A site of endless curiosity

The Amateur Radio Lifestyle

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Looking for some vintage radio equipment on eBay, reading one of  the descriptions, the seller included the reason for selling a collection of radios – “My father passed away and I am selling his collection of radios.  I do not want to be part of the ham radio lifestyle.” 

Ham radio has been traditionally defined as a “Hobby” and as a “Service”.  This non-Ham described his father’s relationship with Ham Radio as a “Lifestyle”.  That’s an interesting perspective on Amateur Radio.

What’s a life-style?

life·style also life-style or life style

A way of life or style of living that reflects the attitudes and values of a person or group: “It was a millionaire’s lifestyle on the pocketbook of a hairdresser” (People).

Usage Note: When lifestyle became popular a generation ago, a number of critics objected to it as voguish and superficial, perhaps because it appeared to elevate habits of consumption, dress, and recreation to categories in a system of social classification. Nonetheless, the word has proved durable and useful, if only because such categories do in fact figure importantly in the schemes that Americans commonly invoke when explaining social values and behavior…

“habits of consumption”, “habits of dress”, “habits of recreation” – linked to social classification.  Interesting.

For some folks their “hobby” does define their life.  In groups and organizations some do  find significance, recognition, and meaning for their life where, perhaps, other avenues may not be possible or available to them.  Maybe this is what the eBay seller was referring to when he described his father’s relation to the Amateur Radio hobby as a “life-style”.  Habits of consumption, dress, and recreation.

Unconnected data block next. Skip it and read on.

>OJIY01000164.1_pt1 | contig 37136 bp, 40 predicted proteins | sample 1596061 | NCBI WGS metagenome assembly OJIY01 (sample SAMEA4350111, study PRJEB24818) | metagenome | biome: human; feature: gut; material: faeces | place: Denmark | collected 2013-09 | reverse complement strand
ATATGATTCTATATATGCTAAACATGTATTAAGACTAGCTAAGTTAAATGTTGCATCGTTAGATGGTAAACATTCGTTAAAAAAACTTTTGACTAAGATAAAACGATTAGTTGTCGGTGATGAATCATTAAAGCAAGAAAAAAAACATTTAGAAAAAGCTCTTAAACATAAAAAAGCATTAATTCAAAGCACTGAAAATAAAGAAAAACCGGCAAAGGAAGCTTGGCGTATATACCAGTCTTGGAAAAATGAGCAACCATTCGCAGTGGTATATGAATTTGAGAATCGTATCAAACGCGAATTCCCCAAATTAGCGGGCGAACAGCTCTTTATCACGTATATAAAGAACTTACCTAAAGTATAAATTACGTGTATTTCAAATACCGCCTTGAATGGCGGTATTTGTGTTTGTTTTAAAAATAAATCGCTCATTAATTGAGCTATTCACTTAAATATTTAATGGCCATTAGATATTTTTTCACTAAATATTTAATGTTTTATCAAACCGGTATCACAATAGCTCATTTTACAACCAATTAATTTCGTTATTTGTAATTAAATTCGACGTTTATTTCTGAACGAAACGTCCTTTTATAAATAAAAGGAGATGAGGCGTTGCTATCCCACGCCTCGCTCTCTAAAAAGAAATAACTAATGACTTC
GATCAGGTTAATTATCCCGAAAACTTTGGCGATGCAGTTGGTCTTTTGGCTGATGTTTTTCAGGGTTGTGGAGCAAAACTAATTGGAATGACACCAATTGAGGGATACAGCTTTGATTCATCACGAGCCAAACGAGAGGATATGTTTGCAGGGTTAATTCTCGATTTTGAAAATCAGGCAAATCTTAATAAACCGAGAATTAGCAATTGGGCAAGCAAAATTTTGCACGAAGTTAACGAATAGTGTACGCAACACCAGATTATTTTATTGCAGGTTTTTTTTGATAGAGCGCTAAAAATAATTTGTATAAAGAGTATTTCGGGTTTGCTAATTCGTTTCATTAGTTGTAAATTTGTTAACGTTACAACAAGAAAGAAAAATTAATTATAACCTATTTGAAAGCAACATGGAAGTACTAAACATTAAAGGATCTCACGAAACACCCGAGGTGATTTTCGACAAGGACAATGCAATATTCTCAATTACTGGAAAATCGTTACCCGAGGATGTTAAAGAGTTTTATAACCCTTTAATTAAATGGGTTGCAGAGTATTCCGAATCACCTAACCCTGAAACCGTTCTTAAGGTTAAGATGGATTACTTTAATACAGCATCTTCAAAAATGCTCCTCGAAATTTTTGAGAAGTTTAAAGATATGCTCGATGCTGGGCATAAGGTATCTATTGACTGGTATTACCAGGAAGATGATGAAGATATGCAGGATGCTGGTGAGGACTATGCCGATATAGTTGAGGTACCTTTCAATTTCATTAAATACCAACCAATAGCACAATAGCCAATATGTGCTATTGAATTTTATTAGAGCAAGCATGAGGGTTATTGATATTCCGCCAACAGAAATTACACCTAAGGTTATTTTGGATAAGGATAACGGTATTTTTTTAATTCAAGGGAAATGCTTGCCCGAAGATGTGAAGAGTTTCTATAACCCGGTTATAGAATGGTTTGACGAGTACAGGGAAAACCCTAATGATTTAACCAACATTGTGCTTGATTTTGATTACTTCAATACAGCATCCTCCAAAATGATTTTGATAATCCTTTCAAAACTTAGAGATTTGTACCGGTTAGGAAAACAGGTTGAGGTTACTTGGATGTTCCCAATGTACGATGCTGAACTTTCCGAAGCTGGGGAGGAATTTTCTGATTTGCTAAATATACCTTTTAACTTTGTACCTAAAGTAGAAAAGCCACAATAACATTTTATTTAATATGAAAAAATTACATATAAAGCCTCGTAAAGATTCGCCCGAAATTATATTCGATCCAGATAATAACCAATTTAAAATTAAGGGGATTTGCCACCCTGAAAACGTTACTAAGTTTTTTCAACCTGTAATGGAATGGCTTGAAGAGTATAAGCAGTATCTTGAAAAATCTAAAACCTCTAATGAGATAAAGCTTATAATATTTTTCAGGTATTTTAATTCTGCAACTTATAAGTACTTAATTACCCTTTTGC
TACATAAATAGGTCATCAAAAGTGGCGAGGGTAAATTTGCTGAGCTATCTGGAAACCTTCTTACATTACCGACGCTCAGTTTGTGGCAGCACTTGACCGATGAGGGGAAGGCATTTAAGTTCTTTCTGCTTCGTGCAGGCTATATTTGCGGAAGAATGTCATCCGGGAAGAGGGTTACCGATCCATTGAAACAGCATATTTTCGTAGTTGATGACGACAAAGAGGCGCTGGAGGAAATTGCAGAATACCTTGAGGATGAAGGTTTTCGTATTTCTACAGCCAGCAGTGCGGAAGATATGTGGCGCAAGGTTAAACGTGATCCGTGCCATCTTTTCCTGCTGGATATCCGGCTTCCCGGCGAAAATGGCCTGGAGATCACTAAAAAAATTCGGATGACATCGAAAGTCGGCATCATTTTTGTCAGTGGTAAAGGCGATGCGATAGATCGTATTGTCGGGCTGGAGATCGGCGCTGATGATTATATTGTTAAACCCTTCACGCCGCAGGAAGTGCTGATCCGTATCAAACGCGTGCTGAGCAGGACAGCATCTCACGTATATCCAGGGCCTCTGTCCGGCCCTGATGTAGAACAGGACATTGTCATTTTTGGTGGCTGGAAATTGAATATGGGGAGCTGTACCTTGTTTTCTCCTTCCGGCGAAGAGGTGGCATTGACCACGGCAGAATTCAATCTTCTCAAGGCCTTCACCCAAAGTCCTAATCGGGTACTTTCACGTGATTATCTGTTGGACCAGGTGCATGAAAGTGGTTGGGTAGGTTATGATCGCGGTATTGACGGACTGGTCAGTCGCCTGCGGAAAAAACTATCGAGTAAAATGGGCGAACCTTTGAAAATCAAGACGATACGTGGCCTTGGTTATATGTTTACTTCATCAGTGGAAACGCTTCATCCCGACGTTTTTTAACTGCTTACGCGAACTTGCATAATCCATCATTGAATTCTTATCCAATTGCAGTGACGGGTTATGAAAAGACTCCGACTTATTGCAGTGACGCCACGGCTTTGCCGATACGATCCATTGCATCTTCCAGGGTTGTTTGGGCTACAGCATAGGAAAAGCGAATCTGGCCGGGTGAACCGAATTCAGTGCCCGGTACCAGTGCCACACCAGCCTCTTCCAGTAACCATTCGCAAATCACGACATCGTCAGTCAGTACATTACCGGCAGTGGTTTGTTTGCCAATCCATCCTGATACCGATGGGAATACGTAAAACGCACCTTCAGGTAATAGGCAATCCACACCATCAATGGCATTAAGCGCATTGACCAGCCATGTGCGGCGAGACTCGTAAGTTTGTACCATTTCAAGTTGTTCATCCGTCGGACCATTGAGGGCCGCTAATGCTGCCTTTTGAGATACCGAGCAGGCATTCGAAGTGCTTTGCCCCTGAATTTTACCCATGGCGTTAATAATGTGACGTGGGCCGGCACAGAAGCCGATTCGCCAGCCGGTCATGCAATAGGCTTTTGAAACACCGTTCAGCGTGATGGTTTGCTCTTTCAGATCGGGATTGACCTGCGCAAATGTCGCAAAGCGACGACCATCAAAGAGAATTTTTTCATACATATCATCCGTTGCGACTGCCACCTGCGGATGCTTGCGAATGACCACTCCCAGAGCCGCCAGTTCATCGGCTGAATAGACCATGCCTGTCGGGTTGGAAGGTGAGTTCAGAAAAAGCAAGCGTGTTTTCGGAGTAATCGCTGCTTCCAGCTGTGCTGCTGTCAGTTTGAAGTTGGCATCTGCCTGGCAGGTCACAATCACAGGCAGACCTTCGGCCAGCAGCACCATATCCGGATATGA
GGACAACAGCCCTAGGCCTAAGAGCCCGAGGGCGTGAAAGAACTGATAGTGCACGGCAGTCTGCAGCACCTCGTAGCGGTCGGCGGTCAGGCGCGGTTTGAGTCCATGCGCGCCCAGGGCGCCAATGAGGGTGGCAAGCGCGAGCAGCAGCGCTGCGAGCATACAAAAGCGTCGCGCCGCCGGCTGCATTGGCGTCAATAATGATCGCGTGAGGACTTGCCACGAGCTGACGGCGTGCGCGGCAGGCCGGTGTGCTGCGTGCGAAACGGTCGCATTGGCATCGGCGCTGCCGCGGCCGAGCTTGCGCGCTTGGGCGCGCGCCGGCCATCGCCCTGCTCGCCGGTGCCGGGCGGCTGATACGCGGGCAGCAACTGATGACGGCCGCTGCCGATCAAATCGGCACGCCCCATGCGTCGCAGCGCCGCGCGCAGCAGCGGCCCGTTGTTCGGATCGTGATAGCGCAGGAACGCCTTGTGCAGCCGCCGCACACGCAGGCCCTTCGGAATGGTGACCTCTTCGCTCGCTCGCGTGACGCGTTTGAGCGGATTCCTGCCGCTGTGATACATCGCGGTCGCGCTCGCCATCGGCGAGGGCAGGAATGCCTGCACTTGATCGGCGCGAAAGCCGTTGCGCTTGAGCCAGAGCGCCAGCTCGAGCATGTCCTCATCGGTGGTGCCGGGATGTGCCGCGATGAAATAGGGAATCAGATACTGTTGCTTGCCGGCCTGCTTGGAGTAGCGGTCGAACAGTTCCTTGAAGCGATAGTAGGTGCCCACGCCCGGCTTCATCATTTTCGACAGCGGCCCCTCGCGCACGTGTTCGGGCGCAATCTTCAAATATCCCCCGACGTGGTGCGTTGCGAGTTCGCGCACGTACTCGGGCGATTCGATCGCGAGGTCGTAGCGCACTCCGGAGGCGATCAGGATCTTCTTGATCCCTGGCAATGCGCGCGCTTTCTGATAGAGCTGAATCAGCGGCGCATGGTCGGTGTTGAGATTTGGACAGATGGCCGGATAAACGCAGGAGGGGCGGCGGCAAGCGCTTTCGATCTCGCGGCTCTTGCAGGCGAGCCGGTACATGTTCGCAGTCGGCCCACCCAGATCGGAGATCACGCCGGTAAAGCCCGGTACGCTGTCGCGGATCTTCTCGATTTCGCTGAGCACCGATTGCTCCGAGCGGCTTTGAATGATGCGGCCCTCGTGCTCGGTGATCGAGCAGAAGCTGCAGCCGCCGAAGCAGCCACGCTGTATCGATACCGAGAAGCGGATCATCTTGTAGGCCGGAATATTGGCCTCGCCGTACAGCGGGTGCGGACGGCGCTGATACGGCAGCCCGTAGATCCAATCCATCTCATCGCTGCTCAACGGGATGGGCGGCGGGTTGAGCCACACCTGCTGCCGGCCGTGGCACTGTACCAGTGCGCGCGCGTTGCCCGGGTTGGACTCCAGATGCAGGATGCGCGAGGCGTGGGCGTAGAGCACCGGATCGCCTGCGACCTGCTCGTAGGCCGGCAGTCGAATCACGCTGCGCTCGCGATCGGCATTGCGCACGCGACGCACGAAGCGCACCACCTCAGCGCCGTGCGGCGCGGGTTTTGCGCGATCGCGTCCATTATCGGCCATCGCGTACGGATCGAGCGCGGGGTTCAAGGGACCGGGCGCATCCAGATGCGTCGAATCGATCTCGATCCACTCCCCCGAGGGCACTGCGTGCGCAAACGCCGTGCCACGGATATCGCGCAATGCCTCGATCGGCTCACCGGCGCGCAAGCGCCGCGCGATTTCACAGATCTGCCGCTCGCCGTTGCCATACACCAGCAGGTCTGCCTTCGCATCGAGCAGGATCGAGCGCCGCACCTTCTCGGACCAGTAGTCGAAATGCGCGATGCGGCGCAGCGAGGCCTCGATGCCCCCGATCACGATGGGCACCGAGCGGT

“Life-style” in Action

So, what does this look like?

Burt Fisher (K1OIK)  is a retired high school teacher and long time Amateur Radio operator.  Burt regularly makes videos related to Amateur Radio including hamfests; hamfests are a sort of flea market for radio equipment – and all sorts of things.  And maybe, hamfests can provide a view of Life-style demonstrated.

Take a look at Burt Fisher’s video of NearFEST 2010.  Of note is the interview with WBCQ radio.  This is a 50,000 Watt broadcast radio station on which you (literally anyone)  can buy airtime.   Fifteen (15) minutes of air time costs about $30.  “The more you buy, the more you save.”  An hour of air time on this shortwave broadcast station ia about $60.  WBCQ radio can be heard on 9.330, 5.110, 15.420, and 7.415 MHz.

Check out NearFEST 2010

Additional Resources

Part I of Burt Fisher’s NearFEST 2010 video –

Selected links from the WBCQ web site

Glenn Hauser’s World of Radio
Lumpy Gravy Radio Show
Monitoring Times
New England Amateur Radio Festival
Popular Communications
QSO Radio Show
TennesseeBill’s OTR Library
This Week In Amateur Radio
WBCQ Audio Archives

‘ON THE AIR’ 1937 – How Radio Works –

Written by frrl

May 30, 2010 at 3:29 am

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